Could 10-minute fitness classes really be a thing?
As we know, HIIT (high intensity interval training) has been the buzz in our industry for a few years now. The benefits of intense bursts of activity interspersed with rest periods have been well documented. Naturally, exercise that is both fast and effective holds appeal to those for whom time is a precious commodity (i.e. most of us). Nevertheless, this type of class generally still takes place within a half-hour or so format. But could that be trimmed down to just a few minutes? The findings of a recent study suggest it could.
Researchers led by Martin Gibala, professor of kinesiology at McMaster University in Ontario, Canada, found that short bursts of intense exercise are just as beneficial as longer endurance training.
For the study, 27 sedentary men were assigned to one of three groups: sprint interval training (SIT), moderate intensity continuous training (MICT), or a no-exercise control group.
For 12 weeks the exercise groups undertook three training session per week. The SIT group’s training was a 10-minute program including three 20-second cycle sprints, interspersed with two minutes of low-intensity cycling, along with a 2-minute warm up and 3-minute cool down.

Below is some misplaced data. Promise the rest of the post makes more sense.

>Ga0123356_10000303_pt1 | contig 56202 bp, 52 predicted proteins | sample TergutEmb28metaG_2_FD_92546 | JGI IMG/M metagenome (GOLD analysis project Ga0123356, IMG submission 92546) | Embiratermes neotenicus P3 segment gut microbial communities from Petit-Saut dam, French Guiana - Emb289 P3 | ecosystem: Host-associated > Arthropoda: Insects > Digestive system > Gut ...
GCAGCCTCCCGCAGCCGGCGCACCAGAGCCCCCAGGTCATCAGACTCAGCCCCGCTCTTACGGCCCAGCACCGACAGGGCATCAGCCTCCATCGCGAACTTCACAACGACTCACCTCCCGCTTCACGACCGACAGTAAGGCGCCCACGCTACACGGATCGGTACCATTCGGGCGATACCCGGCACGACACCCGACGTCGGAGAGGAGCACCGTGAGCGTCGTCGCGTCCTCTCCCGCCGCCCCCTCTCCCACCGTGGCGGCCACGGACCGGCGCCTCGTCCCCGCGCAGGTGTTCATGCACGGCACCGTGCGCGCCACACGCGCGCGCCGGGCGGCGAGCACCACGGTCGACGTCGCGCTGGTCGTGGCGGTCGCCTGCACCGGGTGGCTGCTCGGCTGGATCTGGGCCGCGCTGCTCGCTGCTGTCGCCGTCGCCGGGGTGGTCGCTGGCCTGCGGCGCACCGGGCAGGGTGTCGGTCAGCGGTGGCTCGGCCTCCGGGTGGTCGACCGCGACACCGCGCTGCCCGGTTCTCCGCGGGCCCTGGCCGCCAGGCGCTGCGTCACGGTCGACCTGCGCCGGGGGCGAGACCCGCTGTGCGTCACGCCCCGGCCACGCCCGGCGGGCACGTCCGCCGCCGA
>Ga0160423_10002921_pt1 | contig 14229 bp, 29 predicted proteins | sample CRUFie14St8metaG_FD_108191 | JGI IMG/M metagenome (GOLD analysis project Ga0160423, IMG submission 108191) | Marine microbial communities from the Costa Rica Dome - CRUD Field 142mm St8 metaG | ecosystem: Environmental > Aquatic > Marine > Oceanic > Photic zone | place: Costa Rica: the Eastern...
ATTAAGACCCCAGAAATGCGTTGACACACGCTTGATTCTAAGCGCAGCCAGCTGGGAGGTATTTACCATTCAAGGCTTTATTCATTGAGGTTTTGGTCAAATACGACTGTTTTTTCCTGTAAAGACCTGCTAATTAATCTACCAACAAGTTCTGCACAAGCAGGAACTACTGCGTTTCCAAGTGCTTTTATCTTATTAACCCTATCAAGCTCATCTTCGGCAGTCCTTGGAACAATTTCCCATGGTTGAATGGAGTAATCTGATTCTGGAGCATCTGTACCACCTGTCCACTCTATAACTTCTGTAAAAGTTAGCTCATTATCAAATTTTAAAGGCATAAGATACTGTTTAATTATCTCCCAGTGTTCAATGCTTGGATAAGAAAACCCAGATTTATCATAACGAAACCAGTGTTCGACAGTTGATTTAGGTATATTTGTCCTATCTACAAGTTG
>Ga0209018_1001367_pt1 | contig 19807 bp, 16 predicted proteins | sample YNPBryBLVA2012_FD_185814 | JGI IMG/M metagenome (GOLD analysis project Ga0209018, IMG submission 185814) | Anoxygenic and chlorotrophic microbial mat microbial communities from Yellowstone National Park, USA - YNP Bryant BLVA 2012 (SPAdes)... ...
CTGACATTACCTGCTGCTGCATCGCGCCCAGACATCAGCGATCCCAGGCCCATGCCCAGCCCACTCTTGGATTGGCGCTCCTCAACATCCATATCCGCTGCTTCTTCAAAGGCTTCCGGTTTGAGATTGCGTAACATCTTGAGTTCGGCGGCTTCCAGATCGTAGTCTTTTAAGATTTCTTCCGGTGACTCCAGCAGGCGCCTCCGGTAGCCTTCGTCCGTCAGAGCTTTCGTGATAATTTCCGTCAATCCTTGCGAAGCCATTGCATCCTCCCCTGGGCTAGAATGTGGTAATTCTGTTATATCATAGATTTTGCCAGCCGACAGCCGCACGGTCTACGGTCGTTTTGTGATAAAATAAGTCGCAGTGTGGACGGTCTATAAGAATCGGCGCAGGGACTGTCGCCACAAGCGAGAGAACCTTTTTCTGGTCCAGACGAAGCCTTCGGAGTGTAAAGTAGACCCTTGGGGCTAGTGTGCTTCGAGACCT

The MICT group’s training was a 50-minute program including a 2-minute warm-up, 45 minutes of cycling at a moderate pace, and a 3-minute cool down.
At the conclusion of the study, participants in both exercise groups were found to have experienced similar health gains, including improvements in cardiorespiratory fitness, insulin sensitivity and levels of mitochondria in skeletal muscle.
Gibala noted: ‘Most people cite 'lack of time' as the main reason for not being active. Our study shows that an interval-based approach can be more efficient – you can get health and fitness benefits comparable to the traditional approach, in less time.’
They say that if something sounds too good to be true, it probably is. Probably – but not definitely. Would you swap 2½ hours of weekly training for ½ hour a week if it gave you comparable results?
Source: PLOS One.